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Women's Cricket World Cup

ICC Women's Cricket World Cup
Administrator International Cricket Council
Format Women's ODI
First tournament 1973, England
Last tournament 2013, India
Current champion  Australia (6th title)
Most successful  Australia (6 titles)
Most runs Debbie Hockley (1,501)
Most wickets Lyn Fullston (39)
2013 Women's Cricket World Cup

The ICC Women's Cricket World Cup is the premier international championship of International Cricket Council (ICC). It was originally administered by the International Women's Cricket Council until the two associations merged in 2005. The first tournament was held in England in 1973, two years before the first men's tournament.

Participation in the tournament has varied through the eight competitions: fifteen different teams have played, but only Australia, England and New Zealand have appeared in every tournament. India have appeared in all but two of the competitions. Jamaica, Trinidad and Tobago and Young England have all appeared in just one tournament: in each case, the first competition, in 1973.

The most recent tournament, the 2013 Women's Cricket World Cup, was held in India for the third time in February. In the final Australia beat West Indies by 114 runs at the Brabourne Stadium.


  • History 1
    • First World Cup 1.1
  • Results 2
    • By year 2.1
    • By team 2.2
  • Records 3
  • See also 4
  • References 5
  • Bibliography 6
  • External links 7


First World Cup

Women's international cricket was first played in 1934, when a party from England toured Australia and New Zealand. The first Test match was played on 28–31 December 1934, and was won by England.[1] The first Test against New Zealand followed early the following year. These three nations remained the only Test playing teams in women's cricket until 1960, when South Africa played a number of matches against England.[1] Limited overs cricket was first played by first-class teams in England in 1962.[2] Nine years later, the first international one day match was played in men's cricket, when England took on Australia at the Melbourne Cricket Ground.[3]

Talks began in 1971 about holding a World Cup for women's cricket, led by Jamaica and Trinidad & Tobago. To make up the numbers, England also fielded a "Young England" team, and an "International XI" was also included.[4] Five South Africans were invited to play for the International XI as a means of compensation for the team not being invited, but these invitations were later withdrawn.[5]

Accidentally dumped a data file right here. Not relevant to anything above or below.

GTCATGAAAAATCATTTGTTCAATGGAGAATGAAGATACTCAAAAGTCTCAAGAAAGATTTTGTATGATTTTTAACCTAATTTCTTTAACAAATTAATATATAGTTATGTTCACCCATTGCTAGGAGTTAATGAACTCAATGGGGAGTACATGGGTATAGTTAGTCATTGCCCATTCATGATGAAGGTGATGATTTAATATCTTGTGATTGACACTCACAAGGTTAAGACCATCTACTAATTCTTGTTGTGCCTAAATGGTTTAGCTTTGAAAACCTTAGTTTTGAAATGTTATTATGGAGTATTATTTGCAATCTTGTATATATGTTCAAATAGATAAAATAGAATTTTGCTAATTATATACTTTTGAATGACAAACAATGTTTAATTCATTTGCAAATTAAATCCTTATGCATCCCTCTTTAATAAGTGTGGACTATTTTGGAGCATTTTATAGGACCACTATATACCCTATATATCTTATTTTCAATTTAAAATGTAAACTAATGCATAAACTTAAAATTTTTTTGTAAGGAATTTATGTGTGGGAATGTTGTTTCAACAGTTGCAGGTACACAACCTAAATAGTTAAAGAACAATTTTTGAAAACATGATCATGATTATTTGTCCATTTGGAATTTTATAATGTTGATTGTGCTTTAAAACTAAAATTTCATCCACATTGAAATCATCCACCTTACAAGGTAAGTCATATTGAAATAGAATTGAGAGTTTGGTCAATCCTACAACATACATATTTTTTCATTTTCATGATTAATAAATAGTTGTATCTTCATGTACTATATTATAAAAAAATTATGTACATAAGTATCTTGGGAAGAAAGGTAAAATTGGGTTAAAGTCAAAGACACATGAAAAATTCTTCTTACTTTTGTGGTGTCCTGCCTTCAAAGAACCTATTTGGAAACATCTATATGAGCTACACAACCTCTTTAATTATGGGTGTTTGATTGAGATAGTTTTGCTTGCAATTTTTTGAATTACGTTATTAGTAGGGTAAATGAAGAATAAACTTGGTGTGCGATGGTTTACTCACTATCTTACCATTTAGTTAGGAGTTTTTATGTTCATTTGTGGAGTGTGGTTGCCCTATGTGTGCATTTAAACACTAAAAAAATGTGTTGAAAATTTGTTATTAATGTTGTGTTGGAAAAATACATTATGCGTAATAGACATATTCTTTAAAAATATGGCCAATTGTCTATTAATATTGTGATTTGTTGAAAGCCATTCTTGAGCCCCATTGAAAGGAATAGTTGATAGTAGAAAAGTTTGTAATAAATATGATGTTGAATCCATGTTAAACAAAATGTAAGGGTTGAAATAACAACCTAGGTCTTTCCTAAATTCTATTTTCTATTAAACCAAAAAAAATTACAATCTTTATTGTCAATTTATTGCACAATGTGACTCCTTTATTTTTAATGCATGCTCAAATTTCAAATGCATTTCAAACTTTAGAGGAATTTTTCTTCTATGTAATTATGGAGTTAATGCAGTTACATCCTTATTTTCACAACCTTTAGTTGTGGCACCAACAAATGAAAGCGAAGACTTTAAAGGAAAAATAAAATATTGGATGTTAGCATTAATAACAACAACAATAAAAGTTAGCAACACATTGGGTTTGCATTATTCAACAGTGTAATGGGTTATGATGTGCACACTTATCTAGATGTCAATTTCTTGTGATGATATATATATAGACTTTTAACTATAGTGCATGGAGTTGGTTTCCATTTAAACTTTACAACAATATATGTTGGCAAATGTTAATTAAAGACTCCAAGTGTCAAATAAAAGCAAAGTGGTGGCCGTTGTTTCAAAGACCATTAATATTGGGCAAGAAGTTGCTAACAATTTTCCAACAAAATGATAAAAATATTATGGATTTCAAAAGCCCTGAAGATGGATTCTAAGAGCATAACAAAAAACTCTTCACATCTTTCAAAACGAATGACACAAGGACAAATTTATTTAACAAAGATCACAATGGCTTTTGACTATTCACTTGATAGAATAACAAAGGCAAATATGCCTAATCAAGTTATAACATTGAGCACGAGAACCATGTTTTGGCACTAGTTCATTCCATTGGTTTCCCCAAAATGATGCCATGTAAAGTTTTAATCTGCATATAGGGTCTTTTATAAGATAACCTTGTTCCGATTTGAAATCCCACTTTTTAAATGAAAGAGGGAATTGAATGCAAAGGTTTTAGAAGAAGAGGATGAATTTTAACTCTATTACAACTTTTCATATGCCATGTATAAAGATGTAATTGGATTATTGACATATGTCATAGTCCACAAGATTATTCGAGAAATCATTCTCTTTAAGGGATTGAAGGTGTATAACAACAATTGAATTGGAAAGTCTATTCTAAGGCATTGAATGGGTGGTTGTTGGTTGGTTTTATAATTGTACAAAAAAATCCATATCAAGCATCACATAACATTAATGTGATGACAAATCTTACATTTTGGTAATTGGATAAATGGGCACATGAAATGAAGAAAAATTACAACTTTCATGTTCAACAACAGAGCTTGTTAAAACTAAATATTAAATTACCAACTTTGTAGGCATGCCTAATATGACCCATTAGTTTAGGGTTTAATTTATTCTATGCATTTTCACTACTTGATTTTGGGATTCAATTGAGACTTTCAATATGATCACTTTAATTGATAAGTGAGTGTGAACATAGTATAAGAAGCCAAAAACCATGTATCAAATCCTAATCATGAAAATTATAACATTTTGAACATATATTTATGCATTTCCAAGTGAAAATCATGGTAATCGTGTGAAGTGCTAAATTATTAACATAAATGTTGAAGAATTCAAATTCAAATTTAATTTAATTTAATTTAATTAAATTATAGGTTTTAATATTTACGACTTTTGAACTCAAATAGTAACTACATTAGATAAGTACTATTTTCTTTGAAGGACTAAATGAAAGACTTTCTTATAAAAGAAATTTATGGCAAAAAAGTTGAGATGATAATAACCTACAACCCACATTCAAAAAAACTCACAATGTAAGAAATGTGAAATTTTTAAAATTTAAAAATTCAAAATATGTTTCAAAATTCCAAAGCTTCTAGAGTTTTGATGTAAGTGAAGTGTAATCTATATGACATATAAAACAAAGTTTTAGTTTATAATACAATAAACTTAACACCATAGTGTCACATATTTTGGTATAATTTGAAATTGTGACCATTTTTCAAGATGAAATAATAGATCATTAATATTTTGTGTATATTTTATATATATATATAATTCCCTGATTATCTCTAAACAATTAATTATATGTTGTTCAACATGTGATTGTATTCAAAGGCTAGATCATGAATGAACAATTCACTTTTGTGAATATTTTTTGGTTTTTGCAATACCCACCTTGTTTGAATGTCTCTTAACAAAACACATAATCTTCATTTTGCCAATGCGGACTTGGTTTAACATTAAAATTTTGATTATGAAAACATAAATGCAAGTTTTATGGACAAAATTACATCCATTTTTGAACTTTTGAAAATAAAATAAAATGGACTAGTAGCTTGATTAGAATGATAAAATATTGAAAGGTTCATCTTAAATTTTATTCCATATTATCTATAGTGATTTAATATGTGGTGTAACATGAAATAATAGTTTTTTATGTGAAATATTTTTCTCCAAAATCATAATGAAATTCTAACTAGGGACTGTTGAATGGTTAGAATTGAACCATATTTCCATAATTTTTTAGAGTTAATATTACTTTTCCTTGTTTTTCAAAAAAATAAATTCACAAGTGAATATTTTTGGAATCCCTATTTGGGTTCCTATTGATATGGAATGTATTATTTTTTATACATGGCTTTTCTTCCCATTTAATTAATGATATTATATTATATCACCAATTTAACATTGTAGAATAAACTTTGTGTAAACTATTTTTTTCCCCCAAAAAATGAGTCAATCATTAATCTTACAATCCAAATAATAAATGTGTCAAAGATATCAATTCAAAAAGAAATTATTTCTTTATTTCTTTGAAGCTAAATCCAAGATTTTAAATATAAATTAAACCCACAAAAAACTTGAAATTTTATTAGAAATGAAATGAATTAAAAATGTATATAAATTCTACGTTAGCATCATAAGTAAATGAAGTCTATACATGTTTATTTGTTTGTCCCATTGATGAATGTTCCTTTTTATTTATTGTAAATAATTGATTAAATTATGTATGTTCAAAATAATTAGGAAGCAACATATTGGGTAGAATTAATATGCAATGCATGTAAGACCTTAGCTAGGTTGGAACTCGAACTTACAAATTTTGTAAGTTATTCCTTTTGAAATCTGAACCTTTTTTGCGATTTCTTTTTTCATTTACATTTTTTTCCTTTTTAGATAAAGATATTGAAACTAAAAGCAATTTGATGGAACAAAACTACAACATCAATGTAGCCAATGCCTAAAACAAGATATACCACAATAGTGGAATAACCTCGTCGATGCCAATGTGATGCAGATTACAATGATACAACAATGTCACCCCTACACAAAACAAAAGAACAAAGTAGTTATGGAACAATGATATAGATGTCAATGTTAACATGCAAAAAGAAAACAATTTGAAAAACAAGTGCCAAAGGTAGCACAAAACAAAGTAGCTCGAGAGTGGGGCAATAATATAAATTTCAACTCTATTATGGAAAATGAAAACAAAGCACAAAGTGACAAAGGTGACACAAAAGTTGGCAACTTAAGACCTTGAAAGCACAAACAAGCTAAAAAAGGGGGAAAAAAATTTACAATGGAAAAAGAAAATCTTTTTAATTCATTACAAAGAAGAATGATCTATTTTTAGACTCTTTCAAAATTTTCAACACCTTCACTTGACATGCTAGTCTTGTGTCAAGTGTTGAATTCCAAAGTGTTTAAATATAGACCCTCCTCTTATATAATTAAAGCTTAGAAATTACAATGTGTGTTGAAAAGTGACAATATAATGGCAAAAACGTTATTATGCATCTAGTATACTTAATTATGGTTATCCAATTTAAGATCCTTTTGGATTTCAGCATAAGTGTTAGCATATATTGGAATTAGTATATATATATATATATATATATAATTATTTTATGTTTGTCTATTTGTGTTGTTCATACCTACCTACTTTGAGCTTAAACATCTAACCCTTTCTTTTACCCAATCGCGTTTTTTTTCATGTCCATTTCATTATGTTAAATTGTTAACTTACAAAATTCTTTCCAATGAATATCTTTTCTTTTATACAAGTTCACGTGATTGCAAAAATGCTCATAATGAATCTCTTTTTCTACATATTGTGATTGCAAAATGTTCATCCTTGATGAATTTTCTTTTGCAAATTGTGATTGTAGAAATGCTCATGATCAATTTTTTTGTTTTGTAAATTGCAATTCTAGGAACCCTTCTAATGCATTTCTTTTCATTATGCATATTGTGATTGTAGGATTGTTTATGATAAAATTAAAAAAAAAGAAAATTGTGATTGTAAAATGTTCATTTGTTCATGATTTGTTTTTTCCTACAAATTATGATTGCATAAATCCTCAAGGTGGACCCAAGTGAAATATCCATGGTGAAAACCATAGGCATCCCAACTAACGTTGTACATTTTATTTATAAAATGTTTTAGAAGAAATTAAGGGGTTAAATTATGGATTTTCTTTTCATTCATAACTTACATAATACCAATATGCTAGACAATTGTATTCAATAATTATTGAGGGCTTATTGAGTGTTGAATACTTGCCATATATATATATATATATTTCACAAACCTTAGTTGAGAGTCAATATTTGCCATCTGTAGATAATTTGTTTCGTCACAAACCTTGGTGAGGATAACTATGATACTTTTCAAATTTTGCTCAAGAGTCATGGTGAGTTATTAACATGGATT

The inaugural tournament was held at a variety of venues across England in June and July 1973,[6] two years before the first men's Cricket World Cup was played.[7] The competition was played as a round-robin tournament, and the last scheduled match was England against Australia. Australia went into the game leading the table by a solitary point: they had won four matches and had one abandoned. England had also won four matches, but they had lost to New Zealand.[6][8] As a result, the match also served as a de facto final for the competition. England won the match, held at Edgbaston, Birmingham by 92 runs to win the tournament.[9]


By year

Year Host(s) Final venue Result
Winner Margin Runner-up
1973  England no final  England
20 points
England won on points
17 points
1978  India no final  Australia
6 points
Australia won on points
4 points
1982  New Zealand Christchurch  Australia
152/7 (59 overs)
Australia won by 3 wickets
151/5 (60 overs)
1988  Australia Melbourne  Australia
129/2 (44.5 overs)
Australia won by 8 wickets
127/7 (60 overs)
1993  England London  England
195/5 (60 overs)
England won by 67 runs
 New Zealand
128 (55.1 overs)
1997  India Calcutta  Australia
165/5 (47.4 overs)
Australia won by 5 wickets
 New Zealand
164 (49.3 overs)
2000  New Zealand Lincoln  New Zealand
184 (48.4 overs)
New Zealand won by 4 runs
180 (49.1 overs)
2005  South Africa Centurion  Australia
215/4 (50 overs)
Australia won by 98 runs
117 (46 overs)
2009  Australia Sydney  England
167/7 (46.1 overs)
England won by 4 wickets